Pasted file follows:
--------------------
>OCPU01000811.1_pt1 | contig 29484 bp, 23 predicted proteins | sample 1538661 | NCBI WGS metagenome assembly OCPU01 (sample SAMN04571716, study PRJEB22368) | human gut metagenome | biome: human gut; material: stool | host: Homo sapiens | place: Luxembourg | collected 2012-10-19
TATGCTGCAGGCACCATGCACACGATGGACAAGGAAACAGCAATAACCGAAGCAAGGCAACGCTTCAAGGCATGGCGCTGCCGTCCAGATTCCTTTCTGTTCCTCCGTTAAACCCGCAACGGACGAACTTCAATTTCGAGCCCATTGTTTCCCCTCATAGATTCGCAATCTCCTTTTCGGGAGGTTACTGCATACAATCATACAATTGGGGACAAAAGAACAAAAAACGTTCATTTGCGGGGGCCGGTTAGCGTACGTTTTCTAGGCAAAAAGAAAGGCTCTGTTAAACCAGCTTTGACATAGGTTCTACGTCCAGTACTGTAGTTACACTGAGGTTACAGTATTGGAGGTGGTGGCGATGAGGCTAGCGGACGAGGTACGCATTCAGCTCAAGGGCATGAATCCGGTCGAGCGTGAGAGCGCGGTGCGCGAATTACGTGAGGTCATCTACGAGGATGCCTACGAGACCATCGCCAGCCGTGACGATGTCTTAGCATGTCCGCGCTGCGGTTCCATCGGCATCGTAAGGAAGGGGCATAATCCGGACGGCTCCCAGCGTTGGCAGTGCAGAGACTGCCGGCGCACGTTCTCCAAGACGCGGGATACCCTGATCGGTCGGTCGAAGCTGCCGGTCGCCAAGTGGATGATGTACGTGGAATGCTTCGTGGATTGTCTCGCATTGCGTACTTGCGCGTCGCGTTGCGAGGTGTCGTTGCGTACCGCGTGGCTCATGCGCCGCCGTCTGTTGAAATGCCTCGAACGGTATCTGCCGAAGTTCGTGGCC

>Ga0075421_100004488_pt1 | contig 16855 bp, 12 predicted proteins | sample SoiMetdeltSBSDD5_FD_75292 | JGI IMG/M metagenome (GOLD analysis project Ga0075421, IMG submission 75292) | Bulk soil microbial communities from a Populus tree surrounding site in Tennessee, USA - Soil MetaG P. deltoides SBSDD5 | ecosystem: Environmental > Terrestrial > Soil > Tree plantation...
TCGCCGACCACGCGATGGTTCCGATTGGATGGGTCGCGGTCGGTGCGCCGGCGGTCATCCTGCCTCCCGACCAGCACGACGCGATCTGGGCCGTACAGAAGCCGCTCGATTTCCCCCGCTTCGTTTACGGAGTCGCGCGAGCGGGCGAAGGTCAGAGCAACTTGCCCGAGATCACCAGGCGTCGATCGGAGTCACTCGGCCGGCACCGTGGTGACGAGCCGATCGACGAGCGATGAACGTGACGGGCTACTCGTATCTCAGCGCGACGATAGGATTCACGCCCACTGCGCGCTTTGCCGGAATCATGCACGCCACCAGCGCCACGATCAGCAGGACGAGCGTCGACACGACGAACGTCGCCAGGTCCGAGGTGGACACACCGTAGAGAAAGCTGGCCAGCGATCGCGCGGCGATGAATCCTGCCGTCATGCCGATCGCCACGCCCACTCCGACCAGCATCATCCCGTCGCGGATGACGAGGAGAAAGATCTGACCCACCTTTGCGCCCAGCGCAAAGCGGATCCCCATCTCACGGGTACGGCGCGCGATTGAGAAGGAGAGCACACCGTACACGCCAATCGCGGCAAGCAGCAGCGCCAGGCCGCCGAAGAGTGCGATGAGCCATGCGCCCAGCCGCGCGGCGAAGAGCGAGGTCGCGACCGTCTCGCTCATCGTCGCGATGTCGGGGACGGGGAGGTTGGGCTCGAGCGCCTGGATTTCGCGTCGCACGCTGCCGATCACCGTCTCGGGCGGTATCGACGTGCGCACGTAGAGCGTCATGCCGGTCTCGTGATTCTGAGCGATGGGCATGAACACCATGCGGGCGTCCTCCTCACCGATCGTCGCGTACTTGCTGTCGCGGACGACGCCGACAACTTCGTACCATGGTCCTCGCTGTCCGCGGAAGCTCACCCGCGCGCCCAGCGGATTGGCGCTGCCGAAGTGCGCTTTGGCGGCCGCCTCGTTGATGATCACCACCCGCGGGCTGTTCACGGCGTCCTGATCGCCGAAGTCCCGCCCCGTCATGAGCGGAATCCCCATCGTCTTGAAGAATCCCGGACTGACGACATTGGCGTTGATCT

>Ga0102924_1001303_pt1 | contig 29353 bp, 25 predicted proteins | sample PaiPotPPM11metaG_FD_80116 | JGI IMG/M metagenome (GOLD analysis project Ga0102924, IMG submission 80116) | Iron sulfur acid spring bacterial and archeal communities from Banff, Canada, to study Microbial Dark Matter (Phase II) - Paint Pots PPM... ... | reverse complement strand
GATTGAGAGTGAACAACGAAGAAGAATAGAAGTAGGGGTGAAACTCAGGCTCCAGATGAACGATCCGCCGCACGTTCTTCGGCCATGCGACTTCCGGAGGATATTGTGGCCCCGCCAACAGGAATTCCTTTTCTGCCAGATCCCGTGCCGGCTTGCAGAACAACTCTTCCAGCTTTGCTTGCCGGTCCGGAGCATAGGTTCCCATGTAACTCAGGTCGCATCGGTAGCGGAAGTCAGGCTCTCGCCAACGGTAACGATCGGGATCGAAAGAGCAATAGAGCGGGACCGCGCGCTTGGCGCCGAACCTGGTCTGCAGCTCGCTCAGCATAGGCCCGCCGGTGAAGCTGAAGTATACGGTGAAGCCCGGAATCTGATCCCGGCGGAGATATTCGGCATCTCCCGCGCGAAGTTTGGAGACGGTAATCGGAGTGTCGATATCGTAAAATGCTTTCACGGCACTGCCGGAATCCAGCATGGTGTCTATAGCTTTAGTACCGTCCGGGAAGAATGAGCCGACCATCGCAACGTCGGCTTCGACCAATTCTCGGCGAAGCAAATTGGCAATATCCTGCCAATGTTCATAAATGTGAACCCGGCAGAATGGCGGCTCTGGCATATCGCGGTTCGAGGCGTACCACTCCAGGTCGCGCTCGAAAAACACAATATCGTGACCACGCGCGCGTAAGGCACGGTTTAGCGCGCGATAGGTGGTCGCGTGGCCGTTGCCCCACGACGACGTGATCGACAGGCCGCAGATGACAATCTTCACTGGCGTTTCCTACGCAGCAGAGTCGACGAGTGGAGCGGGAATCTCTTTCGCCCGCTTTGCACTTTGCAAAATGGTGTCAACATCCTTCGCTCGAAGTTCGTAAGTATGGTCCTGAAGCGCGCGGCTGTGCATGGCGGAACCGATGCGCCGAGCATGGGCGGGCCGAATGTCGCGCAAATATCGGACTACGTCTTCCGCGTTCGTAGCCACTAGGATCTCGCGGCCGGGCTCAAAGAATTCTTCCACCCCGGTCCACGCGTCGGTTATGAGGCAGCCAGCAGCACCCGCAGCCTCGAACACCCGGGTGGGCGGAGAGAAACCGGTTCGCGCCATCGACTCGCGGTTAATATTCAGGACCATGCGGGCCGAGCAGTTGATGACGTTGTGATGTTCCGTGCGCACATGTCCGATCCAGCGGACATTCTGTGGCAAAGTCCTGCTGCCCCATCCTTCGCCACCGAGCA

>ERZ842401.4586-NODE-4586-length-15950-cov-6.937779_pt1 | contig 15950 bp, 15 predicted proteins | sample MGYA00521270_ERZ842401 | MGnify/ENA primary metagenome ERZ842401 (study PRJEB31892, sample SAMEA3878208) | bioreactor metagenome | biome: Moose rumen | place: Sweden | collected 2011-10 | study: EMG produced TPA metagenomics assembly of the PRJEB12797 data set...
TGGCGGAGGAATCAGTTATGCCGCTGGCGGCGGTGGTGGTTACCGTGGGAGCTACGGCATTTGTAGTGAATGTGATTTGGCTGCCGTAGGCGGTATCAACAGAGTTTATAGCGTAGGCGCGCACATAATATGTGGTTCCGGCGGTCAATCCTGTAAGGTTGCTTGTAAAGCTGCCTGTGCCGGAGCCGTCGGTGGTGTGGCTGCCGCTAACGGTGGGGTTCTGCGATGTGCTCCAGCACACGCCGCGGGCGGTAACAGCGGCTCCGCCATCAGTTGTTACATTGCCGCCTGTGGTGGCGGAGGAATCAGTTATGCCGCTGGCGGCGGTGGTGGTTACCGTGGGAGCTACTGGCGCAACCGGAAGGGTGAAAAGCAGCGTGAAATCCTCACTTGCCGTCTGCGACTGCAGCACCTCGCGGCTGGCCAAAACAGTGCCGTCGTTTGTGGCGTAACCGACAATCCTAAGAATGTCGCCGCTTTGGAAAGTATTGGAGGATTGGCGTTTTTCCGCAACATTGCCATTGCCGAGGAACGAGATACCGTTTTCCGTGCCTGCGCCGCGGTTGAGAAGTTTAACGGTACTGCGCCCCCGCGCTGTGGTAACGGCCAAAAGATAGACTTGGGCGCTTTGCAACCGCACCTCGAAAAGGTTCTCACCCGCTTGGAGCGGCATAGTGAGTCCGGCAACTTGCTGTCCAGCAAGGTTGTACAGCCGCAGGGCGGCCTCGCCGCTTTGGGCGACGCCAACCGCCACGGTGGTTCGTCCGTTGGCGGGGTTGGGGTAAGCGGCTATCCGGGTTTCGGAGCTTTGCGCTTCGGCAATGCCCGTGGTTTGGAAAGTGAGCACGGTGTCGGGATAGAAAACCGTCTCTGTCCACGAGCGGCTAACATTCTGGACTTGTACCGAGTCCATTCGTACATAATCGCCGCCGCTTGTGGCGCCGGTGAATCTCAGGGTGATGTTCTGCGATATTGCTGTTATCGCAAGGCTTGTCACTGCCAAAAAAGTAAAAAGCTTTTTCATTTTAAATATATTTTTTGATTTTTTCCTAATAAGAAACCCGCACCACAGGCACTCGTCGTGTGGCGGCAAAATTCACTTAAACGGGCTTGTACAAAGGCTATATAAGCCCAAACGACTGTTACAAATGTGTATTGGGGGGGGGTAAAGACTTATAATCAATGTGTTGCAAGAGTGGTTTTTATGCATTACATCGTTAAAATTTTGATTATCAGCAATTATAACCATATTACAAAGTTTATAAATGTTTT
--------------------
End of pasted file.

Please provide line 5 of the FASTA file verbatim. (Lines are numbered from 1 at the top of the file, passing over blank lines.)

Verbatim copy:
>Ga0102924_1001303_pt1 | contig 29353 bp, 25 predicted proteins | sample PaiPotPPM11metaG_FD_80116 | JGI IMG/M metagenome (GOLD analysis project Ga0102924, IMG submission 80116) | Iron sulfur acid spring bacterial and archeal communities from Banff, Canada, to study Microbial Dark Matter (Phase II) - Paint Pots PPM... ... | reverse complement strand